To be able to determine where we are heading first, we'll have to assess our current situation properly. So, let's do that. What's the deal?

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SpaceX' Super Heavy Rocket attached to it's Booster
SpaceX Destination Visualization, Source: SpaceX (opens in a new tab)

Our options

Wherever we're going, one of the main things we're looking for is living space. Sure enough, at first we're more likely to look for probes to extract and examine on our home planet, similarly to how we currently are with the Moon and Mars. At some point in time our reasons to go out into space will be colonization though, which is the focus of the thought experiment we're going here, so let's think about that for a second.

MercuryVenusEarthMarsJupiterEuropa (Moon)Solar System
Distance (km)77m61m0 🤯100m590m628m14 billion
Avg. Temp.167°C464°C15°C−65°C−110°C−130°C-273°C
Pressure (bar)09010.00700

I only listed the two nearest planets to every side of earth for simplicity reasons. It doesn't go any further than mercury on the side towards the sun and Jupiter already is absurdly far away so there was no point in including Saturn etc.


Mercury doesn't look like a realistic contestant for colonization just by looking at it's average temperature, it's low distance to the sun makes it a difficult place to be in to say the least, regarding solar flares and the sun's ejection of plasma waves.


Now looking at what I said about Mercury, you might want to disregard Venus in a blink of an eye. Based on this table, you would be right. But Venus might be a pretty good contestant at a later point in time where we have the technology to build infrastructure in the clouds of Venus which are far more likely to be habitable than the absolutely horrific conditions on it's surface. More on that in the Venus (opens in a new tab) section.


Apart from the pretty enjoyable weather conditions there's an increasingly annoying species running around that's apparently trying to ruin the planet. Might have to watch out for those if you ever go for a visit.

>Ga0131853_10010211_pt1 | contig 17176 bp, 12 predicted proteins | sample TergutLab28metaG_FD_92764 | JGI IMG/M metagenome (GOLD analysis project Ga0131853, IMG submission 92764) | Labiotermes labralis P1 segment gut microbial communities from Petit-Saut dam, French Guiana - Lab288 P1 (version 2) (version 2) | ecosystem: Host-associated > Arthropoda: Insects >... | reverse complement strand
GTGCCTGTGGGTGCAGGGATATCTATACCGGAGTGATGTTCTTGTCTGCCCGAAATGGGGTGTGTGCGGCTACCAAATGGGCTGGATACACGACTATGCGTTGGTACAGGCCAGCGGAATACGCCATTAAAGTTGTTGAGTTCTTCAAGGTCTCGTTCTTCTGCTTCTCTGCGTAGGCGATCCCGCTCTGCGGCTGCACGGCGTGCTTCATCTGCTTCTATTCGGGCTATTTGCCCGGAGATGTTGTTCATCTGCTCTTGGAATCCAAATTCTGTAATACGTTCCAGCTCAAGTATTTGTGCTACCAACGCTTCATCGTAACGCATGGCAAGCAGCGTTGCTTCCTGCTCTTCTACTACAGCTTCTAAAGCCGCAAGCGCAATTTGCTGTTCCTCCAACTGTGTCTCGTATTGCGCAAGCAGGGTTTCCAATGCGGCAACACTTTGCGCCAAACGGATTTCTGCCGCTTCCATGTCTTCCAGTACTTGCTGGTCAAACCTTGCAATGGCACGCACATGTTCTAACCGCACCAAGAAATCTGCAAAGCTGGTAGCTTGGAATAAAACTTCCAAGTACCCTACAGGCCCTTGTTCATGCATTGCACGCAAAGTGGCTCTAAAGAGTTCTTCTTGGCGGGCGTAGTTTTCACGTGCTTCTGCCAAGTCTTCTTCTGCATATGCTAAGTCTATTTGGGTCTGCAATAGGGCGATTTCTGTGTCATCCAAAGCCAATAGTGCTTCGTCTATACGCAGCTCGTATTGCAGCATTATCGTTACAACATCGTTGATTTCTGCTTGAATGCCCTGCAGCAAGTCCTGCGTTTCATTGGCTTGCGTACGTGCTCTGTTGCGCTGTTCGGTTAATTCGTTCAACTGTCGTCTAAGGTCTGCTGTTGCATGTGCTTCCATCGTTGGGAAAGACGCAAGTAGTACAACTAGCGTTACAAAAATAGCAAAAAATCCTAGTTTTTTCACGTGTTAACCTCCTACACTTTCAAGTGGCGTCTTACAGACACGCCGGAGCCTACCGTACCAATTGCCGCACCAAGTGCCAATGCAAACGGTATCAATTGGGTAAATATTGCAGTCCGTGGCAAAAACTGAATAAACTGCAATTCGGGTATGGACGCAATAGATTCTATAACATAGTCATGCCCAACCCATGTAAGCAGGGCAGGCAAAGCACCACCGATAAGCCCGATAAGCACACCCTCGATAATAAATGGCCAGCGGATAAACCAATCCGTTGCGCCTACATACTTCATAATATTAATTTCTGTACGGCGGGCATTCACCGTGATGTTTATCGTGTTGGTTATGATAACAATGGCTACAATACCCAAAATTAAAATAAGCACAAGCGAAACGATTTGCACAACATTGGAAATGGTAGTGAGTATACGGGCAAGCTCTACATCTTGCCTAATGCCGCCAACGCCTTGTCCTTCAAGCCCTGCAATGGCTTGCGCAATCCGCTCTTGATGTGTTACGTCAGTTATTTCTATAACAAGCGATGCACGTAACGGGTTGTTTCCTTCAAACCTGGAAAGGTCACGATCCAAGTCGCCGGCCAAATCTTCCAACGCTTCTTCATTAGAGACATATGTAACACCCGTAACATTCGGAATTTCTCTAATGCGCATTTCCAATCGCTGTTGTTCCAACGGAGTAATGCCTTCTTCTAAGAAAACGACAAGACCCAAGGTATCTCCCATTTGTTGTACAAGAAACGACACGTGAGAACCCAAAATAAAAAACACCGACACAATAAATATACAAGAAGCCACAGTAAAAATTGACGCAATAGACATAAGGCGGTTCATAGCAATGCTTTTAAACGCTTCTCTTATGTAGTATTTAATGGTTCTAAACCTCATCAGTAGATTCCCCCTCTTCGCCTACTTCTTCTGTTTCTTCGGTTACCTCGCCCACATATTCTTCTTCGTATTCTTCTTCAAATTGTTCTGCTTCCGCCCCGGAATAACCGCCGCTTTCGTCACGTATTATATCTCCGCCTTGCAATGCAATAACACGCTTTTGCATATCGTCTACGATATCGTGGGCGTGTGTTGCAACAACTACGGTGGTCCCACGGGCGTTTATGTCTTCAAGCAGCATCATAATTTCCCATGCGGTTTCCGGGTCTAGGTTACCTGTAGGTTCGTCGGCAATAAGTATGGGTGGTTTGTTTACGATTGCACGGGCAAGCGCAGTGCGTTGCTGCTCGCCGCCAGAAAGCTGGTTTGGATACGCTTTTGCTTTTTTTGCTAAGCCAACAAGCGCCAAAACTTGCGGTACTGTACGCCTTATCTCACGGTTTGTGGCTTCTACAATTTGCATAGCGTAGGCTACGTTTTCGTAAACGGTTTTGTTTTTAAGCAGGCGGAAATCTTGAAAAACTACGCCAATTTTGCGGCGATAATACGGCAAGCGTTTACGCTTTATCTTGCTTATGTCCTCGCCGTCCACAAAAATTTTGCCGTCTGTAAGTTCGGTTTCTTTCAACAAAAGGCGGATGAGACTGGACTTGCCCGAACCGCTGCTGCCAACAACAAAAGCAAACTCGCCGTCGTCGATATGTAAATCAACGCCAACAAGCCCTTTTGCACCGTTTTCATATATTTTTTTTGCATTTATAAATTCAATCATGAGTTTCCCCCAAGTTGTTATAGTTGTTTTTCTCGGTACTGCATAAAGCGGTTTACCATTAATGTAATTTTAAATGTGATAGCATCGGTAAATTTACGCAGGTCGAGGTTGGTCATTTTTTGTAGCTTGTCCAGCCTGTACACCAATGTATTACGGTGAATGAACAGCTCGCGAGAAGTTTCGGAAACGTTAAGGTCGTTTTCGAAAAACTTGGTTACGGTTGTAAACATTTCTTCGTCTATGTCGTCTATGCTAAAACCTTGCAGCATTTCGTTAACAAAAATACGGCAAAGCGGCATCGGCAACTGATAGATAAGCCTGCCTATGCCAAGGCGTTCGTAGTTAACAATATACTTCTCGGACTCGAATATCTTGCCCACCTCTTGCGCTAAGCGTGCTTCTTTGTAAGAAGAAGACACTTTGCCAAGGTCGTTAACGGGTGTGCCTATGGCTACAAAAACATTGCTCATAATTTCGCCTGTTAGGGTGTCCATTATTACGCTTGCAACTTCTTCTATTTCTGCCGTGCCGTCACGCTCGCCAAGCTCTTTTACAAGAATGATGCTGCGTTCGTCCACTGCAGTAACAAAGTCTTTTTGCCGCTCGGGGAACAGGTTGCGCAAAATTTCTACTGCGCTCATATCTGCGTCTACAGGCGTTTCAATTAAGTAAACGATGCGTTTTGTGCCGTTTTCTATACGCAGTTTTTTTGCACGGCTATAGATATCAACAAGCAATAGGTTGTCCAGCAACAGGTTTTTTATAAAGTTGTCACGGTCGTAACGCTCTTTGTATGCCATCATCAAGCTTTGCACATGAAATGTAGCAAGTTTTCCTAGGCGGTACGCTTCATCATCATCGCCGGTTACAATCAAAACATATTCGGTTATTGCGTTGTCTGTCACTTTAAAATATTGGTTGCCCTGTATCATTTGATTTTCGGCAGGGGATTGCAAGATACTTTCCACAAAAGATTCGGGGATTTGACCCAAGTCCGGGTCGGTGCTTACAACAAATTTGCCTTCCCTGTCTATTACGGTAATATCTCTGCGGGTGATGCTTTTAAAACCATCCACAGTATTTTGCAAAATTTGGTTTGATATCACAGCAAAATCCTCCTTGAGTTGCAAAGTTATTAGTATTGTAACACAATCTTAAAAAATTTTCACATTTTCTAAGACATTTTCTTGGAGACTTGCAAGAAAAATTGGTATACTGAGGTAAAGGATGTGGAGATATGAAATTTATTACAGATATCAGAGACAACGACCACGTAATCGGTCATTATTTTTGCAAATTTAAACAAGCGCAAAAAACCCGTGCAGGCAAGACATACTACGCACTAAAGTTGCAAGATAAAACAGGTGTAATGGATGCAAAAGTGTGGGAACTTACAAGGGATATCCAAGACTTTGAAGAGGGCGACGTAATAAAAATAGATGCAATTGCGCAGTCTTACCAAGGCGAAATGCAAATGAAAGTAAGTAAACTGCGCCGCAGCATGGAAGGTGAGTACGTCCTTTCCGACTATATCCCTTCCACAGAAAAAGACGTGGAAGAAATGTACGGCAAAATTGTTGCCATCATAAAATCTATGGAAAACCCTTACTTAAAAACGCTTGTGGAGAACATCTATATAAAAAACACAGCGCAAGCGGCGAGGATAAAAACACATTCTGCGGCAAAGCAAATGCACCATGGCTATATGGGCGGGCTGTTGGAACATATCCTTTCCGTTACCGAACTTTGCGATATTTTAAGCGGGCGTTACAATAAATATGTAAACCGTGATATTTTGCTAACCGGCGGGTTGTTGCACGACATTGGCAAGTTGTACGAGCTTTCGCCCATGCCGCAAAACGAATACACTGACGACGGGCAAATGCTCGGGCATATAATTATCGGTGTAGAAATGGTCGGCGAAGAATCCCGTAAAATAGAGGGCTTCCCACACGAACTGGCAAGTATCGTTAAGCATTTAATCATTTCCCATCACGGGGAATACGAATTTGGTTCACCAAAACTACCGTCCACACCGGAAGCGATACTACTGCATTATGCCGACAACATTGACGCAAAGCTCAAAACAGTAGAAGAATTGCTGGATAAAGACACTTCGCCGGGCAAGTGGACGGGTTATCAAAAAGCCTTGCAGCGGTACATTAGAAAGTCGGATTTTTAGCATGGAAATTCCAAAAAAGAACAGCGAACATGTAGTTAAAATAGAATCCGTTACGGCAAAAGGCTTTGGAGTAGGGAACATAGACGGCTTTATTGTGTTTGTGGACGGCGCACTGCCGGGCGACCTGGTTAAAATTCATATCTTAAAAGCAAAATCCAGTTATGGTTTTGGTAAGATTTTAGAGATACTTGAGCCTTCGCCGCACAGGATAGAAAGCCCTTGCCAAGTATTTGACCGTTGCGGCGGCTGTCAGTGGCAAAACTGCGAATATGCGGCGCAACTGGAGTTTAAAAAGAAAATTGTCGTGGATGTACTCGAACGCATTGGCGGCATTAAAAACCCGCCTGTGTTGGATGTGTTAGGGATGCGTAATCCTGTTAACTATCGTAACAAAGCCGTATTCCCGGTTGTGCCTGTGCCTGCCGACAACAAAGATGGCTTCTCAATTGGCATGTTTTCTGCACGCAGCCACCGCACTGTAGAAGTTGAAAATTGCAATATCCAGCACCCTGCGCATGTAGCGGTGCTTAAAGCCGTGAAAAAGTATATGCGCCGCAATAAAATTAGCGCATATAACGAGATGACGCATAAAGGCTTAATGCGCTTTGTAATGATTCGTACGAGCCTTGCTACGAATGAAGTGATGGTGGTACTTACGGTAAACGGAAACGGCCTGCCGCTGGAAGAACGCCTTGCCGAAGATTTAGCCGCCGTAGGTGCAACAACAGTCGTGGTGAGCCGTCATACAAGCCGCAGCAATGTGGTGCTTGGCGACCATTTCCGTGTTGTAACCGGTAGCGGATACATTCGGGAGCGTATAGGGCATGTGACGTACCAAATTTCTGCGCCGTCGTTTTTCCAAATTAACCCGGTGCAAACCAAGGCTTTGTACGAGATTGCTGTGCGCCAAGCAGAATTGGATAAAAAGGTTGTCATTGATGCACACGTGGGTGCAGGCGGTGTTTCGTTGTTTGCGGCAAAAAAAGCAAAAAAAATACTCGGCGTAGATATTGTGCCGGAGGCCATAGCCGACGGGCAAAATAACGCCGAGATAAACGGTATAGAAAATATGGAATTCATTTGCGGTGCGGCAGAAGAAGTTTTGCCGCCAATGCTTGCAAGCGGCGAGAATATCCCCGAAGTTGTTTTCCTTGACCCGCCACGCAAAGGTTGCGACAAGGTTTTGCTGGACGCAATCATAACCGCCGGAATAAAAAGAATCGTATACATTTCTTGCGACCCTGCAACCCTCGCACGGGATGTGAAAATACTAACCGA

Mars has a somewhat decent temperature, certainly not survivable without a lot of thermal clothing, but definitely survivable with some form of preparation. However, the marsian atmosphere is just about 1% as thick as ours, meaning solar radiation is much higher and the pressure of Mars is way too low to support human lifes without a special suit. It does have water though, so we might want to keep it in mind. After all, it's the first of planets that is habitable as long as we wear suits outside.


Jupiter does have water but we do not know it's atmospheric pressure and the distance to Jupiter makes it a horrible option for a first colonization target due to the long travel time slowing down/delaying the initial colonization waves. However, we have to re-evaluate Jupiter as an option as soon as we learn more about it and have gained some experience in planetary colonization.

Europa (Jupiter Moon)

Europa is far away but it has air, it has tons and tons of water and might actually support life from scratch, meaning there could already be life in the vast oceans of Europa which are estimated to be up to 200 kilometers deep. How mad is that? Imagine oceans that are 100-200 kilometers deep, whereas our deepest point in Earth's oceans is 11 kilometers deep. That's exactly why the NASA is sending the Europa Clipper (opens in a new tab) to check for Europa's habitability. Similar to Jupiter, it is too far away to be considered for our first colonization due to the travel time being over 5 years but we might very well come back to this moon of Jupiter at a later point in time.

Solar System Borders

I included this to show that nothing outside of our solar system is a realistic target for human exploration nor colonization in the near or even distant future, as long as we are unable to invent working Alcubierre drives (opens in a new tab) (warp drives). If that's the case, the Trappist System (which had 3 billion more years to grow life than Earth) is very probably going to be our main mission target, but more on that later (opens in a new tab).


Mercury: Too hot and too close to the sun
Venus: Too hot on the surface
✔️ Mars: Survivable with special spacesuits
Jupiter: Too far away for now
Europa: Too far away for now
Solar System Borders: Too far away for now

Looks like we just so happen to have no other option than Mars, no matter the eventual complications it might put us through. In the next chapter, before taking a more in-depth look at our red neighbor, we'll look into how we're actually trying to get there: Rockets.

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Additional Resources

  1. Feel free to follow the news around NASA's upcoming Europa Clipper mission, it's pretty exciting.